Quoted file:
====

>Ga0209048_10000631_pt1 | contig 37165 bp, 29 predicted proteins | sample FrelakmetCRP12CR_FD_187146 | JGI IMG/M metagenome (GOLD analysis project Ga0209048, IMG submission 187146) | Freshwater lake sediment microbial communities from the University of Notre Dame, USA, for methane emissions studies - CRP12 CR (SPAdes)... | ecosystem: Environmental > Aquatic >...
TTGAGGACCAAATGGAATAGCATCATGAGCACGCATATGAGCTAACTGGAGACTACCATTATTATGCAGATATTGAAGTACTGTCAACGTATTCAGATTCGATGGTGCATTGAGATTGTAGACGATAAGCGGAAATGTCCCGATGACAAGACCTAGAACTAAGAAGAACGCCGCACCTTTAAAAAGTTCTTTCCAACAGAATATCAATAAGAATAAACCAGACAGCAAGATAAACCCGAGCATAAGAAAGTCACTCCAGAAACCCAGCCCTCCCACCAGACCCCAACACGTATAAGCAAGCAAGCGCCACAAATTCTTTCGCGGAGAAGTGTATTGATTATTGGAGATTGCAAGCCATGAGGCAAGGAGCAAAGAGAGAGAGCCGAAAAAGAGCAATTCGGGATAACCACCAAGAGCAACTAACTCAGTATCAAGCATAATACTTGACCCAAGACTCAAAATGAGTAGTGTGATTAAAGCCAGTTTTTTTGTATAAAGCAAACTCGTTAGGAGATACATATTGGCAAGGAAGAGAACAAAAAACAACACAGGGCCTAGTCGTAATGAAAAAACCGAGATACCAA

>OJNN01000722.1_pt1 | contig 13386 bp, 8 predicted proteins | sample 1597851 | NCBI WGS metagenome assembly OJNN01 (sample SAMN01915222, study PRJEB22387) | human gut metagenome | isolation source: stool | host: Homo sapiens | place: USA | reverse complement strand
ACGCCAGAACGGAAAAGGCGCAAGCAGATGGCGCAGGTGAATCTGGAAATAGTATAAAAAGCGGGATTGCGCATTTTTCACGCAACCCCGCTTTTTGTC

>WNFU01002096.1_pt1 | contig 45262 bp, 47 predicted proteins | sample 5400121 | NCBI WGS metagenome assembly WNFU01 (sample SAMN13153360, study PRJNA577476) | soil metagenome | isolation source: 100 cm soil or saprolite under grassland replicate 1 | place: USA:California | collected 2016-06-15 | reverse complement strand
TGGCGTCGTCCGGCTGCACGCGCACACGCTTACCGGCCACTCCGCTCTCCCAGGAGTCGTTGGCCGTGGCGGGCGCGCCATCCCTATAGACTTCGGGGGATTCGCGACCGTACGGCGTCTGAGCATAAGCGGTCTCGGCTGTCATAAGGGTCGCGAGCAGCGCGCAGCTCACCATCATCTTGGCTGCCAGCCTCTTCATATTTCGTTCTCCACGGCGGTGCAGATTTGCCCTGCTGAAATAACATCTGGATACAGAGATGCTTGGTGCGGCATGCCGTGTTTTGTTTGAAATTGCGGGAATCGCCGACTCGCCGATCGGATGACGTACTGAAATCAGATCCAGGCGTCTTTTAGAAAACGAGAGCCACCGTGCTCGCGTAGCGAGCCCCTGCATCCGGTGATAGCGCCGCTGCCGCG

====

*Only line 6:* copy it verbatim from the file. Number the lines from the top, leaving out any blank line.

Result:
TGGCGTCGTCCGGCTGCACGCGCACACGCTTACCGGCCACTCCGCTCTCCCAGGAGTCGTTGGCCGTGGCGGGCGCGCCATCCCTATAGACTTCGGGGGATTCGCGACCGTACGGCGTCTGAGCATAAGCGGTCTCGGCTGTCATAAGGGTCGCGAGCAGCGCGCAGCTCACCATCATCTTGGCTGCCAGCCTCTTCATATTTCGTTCTCCACGGCGGTGCAGATTTGCCCTGCTGAAATAACATCTGGATACAGAGATGCTTGGTGCGGCATGCCGTGTTTTGTTTGAAATTGCGGGAATCGCCGACTCGCCGATCGGATGACGTACTGAAATCAGATCCAGGCGTCTTTTAGAAAACGAGAGCCACCGTGCTCGCGTAGCGAGCCCCTGCATCCGGTGATAGCGCCGCTGCCGCG